Syria's War | Al Jazeera America

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Syria's War

Breaking news coverage of developments in Syria's War and the broader regional conflict, including allegations of the deadly use of chemical weapons and the international community's response

  • Assad wins presidential election; critics dismiss voting as a charade

    Bashar al-Assad won 88.7 percent of the vote in Syria's presidential election, parliament speaker Mohammad al-Laham said on Wednesday, securing a third seven-year term in office despite civil war that grew out of protests against his rule.

    "I declare the victory of Dr. Bashar Hafez al-Assad as president of the Syrian Arab Republic with an absolute majority of the votes cast in the election," Laham said in a televised address from his office at parliament.

    The two other candidates, Hassan al-Nouri and Maher Hajjar, won 4.3 percent and 3.2 percent of votes, respectively.

    The head of Syria’s Supreme Constitutional Court said Wednesday that 73.42 percent of all eligible Syrians participated in the presidential election.

    Assad's foes have dismissed the election as a charade, saying the two relatively unknown challengers offered no real alternative and that no poll held in the midst of civil war could be considered credible.

    Abdul Halim Khaddam, the vice president under Assad's late father, President Hafez al-Assad, said the votes are "as meaningless as piles of paper."

    "Those who choose Bashar al-Assad or anyone else will be either forced to do so or they will be acting out of fear. This is not a [real] election, and everyone knows that," Khaddam told Asharq al-Awsat, a pan-Arab, London-based newspaper, on Wednesday. He added that Assad conducted the elections to defy the international community.

    Read more at Al Jazeera America
  • Welcome to Al Jazeera America's live blog for Syria's ongoing civil war. We're tracking the latest developments on the ground, including recent allegations of the use of chemical weapons and the international community's response. 

    For breaking news and the latest updates, follow us on Twitter at @AJAMLive

    We welcome your questions and feedback. Feel free to submit a comment below. 
  • France says friends of Syria must strengthen groups fighting jihadists in Syria in light of events in Iraq, and Paris is ready to contribute, Reuters reports.
  • A spokesman for the Russian Foreign Ministry says observers found the election in Syria fair, free and transparent and criticized the West's reaction, Reuters reports.
  • Kerry calls Syrian presidential vote 'meaningless'

    U.S. Secretary of State John Kerry said Wednesday that Syria's presidential elections this week were "a great big zero" and will not change anything.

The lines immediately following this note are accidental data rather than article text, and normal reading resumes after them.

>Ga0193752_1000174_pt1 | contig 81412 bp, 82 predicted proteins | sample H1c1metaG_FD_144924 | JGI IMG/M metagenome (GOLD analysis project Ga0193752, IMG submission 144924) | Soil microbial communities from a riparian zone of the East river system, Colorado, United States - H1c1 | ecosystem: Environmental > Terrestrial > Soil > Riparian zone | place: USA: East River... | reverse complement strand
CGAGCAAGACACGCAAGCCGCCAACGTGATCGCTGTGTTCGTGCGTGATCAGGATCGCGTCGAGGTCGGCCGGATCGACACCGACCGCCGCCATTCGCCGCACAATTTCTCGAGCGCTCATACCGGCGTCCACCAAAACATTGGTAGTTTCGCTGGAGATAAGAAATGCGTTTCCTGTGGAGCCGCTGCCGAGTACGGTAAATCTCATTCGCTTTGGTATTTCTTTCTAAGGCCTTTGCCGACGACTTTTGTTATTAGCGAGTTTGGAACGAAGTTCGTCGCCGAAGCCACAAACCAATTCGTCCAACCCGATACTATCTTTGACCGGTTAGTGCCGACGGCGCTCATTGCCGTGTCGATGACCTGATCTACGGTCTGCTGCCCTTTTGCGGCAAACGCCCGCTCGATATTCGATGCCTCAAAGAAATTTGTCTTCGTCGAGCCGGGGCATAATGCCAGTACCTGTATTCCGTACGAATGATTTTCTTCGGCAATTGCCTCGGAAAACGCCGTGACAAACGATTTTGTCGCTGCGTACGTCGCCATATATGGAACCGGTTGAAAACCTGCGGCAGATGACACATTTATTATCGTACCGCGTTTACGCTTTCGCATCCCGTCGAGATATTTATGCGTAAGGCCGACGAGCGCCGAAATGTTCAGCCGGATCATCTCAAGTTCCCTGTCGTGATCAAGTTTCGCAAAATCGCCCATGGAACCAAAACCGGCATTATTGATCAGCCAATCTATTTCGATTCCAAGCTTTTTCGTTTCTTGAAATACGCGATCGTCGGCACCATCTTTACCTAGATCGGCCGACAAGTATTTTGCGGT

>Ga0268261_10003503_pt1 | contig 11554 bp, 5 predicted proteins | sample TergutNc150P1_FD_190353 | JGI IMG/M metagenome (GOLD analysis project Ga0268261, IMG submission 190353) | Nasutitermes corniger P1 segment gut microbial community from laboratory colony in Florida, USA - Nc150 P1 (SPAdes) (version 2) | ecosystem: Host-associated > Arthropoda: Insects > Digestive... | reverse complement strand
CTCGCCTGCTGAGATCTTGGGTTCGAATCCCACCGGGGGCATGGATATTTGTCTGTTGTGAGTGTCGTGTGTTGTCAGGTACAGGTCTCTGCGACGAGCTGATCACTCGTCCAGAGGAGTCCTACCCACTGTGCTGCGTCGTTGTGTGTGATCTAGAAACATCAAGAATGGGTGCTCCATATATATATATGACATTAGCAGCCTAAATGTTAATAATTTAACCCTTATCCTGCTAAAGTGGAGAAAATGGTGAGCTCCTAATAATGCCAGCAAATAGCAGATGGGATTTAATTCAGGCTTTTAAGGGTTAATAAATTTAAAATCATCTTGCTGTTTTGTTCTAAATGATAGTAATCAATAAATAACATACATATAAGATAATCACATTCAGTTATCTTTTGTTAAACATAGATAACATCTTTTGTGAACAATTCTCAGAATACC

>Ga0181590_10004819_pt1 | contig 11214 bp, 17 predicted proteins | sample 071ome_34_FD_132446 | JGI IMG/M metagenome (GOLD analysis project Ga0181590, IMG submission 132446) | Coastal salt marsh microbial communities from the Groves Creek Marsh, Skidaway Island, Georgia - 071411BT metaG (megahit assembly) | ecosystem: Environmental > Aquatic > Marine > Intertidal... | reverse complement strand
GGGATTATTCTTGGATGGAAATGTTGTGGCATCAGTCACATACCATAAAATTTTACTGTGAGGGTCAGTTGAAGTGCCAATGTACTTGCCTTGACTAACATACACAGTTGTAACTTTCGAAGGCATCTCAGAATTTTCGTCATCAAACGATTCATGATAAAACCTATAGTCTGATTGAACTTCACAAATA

Syrians in government-controlled areas voted Tuesday in a presidential poll all but guaranteed to hand President Bashar al-Assad another seven-year term. Voting did not take place in opposition-held areas.

    Kerry said the vote was "meaningless, because you can't have an election where millions of your people don't even have an ability to vote."

    The secretary of state, who made the remarks during a one-day visit to the Lebanese capital, also insisted that after the Syrian election, "the conflict is the same, the terror is the same, the killing is the same."

    An international delegations led by allies of Assad said the elections were democratic, transparent, and will pave the way for "stability and national agreement."

    The delegation of officials from more than 30 countries – including legislators and dignitaries from Iran, Russia and Venezuela – toured polling stations Tuesday during Syria's first multicandidate presidential election in more than four decades.

    Assad is widely expected to win the vote, which took place amid a civil war that activists say has killed more than 160,000 people. The United States and the European Union, which back the rebellion against Assad, have rejected the vote.

    In a final statement read Wednesday by Alaeddin Boroujerdi, head of the Iranian parliament's Committee on National Security, the delegation blamed the U.S and its allies for "crimes committed against the Syrian people."

    Read more at Al Jazeera America
  • State Dept: Not going to send 18-year-old kids from Ohio to Damascus for regime change. Not in our natl sec interest. #Syria
  • Why is there no US military solution for #Syria ? State: No mil solution is bec 'What happens the next day?' ISIL, Nusra could fill vacuum
  • State Dep #Syria : This is not a problem the US can or should solve on its own...Finding path fwd to support opp, diplo track, wrk w/Russians